Marnie Mueller - book author
I was born in the Tule Lake Japanese American High Security camp in Northern California during WWII to Caucasian parents who had gone there to work to try to make a terrible situation tolerable for the people incarcerated there.
In 1963, I answered President Kennedy's call to "ask not what you country can do for you, but ask what you can do for your country." The very day I entered the Peace Corps was the day he was assassinated. I spent two years in Guayaquil, Ecuador living and working in an urban barrio. When I returned to the United States I worked as a community organizer in Spanish Harlem in New York City. I later produced rock and folk concerts and city-wide festivals, and served as the Program Director of WBAI-FM an alternative radio station in New York City.
In the 1980s, I began to write and published many short stories, essays, and poems in literary magazines, anthologies, and commercial venues. And in 1994, I published my first novel, GREEN FIRES, set in the rain forest of Ecuador, which drew on some of my Peace Corps experience, as well as documented the first incursions of oil companies into the region.
My second novel, THE CLIMATE OF THE COUNTRY, is set in the Tule Lake Camp and is loosely based on my parents' experiences working there.
MY MOTHER'S ISLAND, my third book, takes place in a small working class community in Puerto Rico. Though a novel, it closely follows the real story of my mother's death there and how the neighbors came in to help me help her to die.
I've been fortunate in that my novels have garnered many awards and notices. Anyone interested in learning more can go to my website at marniemueller.com.
I'm currently working on a non-fiction book about my relationship with a Japanese American showgirl who was interned in Minidoka Camp in Idaho during World War II.
I live on the Upper West Side of Manhattan in New York City with my husband, Fritz Mueller.
Marnie Mueller is the author of books: Green Fires: Assault on Eden: A Novel of the Ecuadorian Rainforest, My Mother's Island, The Climate of the Country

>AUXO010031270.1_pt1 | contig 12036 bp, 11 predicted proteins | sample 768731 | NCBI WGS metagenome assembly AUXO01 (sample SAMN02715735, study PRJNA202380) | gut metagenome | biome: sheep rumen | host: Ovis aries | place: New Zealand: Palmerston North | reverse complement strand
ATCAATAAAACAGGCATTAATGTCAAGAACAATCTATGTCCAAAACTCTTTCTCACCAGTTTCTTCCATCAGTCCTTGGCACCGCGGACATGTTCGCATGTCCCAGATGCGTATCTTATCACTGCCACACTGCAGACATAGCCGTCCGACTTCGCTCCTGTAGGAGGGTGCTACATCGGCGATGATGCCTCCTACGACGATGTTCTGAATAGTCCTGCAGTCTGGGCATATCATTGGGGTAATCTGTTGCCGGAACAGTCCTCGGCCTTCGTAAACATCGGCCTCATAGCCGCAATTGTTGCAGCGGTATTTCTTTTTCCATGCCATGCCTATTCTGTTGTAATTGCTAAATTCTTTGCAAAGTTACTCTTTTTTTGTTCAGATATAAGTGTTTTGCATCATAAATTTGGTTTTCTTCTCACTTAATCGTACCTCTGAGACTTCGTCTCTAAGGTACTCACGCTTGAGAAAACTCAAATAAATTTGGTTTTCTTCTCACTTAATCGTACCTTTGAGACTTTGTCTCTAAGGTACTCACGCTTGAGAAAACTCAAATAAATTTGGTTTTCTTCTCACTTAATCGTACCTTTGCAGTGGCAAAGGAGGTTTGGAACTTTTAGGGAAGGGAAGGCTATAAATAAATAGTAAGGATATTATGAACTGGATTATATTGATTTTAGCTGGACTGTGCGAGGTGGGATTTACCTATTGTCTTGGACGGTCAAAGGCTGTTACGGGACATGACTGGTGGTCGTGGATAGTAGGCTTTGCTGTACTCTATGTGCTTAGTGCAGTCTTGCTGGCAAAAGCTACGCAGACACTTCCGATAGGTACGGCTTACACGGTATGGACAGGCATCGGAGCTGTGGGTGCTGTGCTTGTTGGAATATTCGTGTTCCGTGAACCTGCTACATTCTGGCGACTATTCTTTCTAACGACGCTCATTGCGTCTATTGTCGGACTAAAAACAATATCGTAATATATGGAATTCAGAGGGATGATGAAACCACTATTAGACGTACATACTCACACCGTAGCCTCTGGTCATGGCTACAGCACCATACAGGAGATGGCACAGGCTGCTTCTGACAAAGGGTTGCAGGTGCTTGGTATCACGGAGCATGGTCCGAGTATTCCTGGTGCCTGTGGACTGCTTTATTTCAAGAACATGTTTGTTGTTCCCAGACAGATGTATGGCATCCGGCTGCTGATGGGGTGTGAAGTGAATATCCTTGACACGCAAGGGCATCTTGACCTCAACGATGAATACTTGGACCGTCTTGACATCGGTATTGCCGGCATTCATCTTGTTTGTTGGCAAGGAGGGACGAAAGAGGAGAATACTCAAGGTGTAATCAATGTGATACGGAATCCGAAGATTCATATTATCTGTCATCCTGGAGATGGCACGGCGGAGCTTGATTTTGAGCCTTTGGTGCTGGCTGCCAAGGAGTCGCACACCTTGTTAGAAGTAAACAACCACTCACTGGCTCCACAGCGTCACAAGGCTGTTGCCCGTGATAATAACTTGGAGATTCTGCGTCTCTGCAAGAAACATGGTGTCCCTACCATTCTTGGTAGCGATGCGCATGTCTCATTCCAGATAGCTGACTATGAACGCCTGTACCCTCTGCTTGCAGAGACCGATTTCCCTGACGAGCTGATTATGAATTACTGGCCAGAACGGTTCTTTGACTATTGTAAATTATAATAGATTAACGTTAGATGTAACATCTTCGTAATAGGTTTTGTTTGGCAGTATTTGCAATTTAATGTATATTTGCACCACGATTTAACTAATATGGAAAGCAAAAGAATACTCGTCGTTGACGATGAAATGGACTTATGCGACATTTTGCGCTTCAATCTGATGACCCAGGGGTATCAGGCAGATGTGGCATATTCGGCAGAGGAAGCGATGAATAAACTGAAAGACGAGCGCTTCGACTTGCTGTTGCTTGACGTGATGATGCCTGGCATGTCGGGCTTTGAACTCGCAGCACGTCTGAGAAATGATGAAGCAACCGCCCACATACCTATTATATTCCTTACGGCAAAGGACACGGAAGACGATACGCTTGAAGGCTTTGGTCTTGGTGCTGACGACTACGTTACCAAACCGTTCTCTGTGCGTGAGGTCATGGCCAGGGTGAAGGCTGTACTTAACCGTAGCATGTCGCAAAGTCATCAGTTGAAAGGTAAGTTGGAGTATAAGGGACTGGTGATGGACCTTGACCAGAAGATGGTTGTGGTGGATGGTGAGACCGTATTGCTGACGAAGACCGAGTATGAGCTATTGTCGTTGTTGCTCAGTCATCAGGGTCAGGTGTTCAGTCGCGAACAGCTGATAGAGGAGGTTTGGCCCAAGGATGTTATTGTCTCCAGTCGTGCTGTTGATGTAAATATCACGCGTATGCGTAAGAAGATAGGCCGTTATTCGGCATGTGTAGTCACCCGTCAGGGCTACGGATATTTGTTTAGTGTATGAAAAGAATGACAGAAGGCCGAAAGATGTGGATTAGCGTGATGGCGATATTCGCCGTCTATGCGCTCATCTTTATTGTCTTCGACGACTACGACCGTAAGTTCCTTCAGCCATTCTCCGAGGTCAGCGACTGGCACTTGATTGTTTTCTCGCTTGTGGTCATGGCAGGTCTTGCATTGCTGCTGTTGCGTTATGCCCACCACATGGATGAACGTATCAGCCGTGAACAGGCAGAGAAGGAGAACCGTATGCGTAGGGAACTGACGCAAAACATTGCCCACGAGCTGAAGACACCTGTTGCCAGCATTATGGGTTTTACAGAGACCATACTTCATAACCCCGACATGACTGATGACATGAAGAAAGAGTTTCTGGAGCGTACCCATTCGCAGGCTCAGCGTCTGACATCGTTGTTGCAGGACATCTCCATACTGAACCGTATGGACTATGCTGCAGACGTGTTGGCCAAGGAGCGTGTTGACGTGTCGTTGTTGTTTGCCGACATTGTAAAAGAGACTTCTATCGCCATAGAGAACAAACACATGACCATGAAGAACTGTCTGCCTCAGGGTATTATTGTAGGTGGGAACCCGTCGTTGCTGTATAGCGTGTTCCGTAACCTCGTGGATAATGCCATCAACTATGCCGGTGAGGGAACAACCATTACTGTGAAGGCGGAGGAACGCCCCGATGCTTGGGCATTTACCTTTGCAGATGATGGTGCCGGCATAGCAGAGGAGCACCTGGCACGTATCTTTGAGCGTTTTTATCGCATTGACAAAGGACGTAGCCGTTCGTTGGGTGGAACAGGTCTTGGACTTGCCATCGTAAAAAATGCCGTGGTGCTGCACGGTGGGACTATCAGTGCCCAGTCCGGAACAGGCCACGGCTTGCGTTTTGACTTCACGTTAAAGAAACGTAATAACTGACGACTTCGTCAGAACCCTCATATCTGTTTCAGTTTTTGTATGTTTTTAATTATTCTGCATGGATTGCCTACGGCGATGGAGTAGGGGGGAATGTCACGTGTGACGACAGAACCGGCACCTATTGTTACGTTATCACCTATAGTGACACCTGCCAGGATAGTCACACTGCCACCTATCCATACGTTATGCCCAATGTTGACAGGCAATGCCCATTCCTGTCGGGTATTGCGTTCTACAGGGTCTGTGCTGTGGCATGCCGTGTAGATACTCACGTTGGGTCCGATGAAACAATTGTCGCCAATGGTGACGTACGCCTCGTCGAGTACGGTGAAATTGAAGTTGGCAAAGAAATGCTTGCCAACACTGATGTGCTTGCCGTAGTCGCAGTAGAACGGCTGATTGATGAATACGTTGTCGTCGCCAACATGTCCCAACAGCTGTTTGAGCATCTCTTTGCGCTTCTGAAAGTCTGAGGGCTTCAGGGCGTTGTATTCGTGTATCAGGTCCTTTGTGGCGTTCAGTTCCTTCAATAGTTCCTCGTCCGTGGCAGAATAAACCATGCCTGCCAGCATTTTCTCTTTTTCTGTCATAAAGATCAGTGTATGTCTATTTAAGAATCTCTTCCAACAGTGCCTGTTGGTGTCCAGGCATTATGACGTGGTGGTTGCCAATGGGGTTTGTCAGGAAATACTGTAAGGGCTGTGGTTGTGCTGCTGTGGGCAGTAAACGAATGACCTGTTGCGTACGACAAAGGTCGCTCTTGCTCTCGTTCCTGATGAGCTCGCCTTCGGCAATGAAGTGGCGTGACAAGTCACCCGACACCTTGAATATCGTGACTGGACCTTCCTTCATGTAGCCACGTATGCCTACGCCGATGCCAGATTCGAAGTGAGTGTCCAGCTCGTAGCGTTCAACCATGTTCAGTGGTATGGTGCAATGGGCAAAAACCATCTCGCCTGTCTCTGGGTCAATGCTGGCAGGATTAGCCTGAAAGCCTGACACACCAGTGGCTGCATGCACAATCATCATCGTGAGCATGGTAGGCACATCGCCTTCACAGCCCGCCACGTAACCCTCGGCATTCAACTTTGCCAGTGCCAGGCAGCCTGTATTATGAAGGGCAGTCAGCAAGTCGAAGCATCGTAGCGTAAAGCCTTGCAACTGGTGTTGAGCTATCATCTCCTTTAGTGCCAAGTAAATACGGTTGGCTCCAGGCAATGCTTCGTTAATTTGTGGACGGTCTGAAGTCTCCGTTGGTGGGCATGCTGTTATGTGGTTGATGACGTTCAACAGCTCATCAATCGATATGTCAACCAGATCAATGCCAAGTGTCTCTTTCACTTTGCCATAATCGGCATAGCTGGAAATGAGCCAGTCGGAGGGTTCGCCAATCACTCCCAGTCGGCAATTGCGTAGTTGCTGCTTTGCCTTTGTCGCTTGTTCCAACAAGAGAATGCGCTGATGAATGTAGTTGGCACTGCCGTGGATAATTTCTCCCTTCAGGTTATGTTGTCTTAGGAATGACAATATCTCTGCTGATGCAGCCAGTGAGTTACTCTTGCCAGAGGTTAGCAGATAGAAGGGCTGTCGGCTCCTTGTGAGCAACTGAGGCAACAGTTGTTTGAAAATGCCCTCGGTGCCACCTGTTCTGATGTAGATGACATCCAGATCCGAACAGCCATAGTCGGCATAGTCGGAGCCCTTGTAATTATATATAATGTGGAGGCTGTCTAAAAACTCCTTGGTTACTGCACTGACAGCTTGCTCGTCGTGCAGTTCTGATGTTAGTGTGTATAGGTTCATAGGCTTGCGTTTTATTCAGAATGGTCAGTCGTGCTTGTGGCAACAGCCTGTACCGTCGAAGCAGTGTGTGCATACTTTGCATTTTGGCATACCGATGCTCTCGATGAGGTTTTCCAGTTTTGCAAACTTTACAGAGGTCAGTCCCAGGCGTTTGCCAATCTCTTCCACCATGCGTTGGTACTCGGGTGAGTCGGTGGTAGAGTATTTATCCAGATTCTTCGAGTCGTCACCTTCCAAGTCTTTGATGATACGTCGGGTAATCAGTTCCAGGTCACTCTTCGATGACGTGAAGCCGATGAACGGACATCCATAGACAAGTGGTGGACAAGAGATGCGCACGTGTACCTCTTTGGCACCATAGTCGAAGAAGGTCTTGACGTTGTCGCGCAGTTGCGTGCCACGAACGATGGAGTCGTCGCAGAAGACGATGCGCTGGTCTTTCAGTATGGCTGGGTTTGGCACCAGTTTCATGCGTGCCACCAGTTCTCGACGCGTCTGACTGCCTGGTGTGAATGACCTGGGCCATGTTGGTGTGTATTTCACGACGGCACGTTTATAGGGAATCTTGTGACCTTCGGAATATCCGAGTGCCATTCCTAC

This novel is played out against the lush ambiance of the Caribbean and the embracing involvement of the people of the working class Puerto Rican community where Sarah's parents settled twenty years earlier. Sarah, who has always taken care of her mother's needs, has steeled herself to single-handedly provide support to her dying mother, but gradually allows other to help her-Lydia Rentas, the girlfriend of a local heroin user and the foster mother of a child whose own mother has AIDS; Estela, a neighbor across the street, whose carport is overflowing with orchids; Inez, whose four-year-old daughter has become the granddaughter Sarah has never provided her mother; Pearl, a former sports writer who is Reba's bridge partner; and Dr. Gold, a New Yorker who thirty years earlier married a Puerto Rican and has taken on Latino attitudes toward the process of dying. With their support, Sarah comes to terms with her mother and with her own past.
"My Mother's Island is a daughter's death watch: loving, angry, remorseful, and profoundly revealing of our lives as adult children. Marnie Mueller's honest and unsentimental novel helped me fathom the meaning of my own mother's recent death and should similarly serve other readers in negotiating the strong currents and unpredictable eddies of this milestone of primary loss."-Wally Lamb, author of She's Come Undone.
In this gripping tale of the disintegration of loyalty, love, and friendship, we experience a disturbing piece of American history. Violence erupts when Camp Director Ted Andross imposes repressive and culturally insensitive measures against the Japanese American detainees. Already imprisoned Issei are asked to renounce the Emperor - their God - in order to prove their loyalty to the United States. Their children, even though they are U.S. citizens, are forced to make the agonizing choice between family and country. The crisis pits Andross against his staff, husband against wife, and friend against friend. In the midst of this tension, Denton, a pacifist during a time when being a man meant "shouldering a gun for America," is struggling to save his disintegrating marriage with Esther, the daughter of Jewish intellectuals working to get Jews out of Europe.
The novel explores the difficulty of living up to one's own principles and the psychological impact of trauma on personal relationships - dramatizing how intense pressure can lead to anger, self-doubt, infidelity and murder.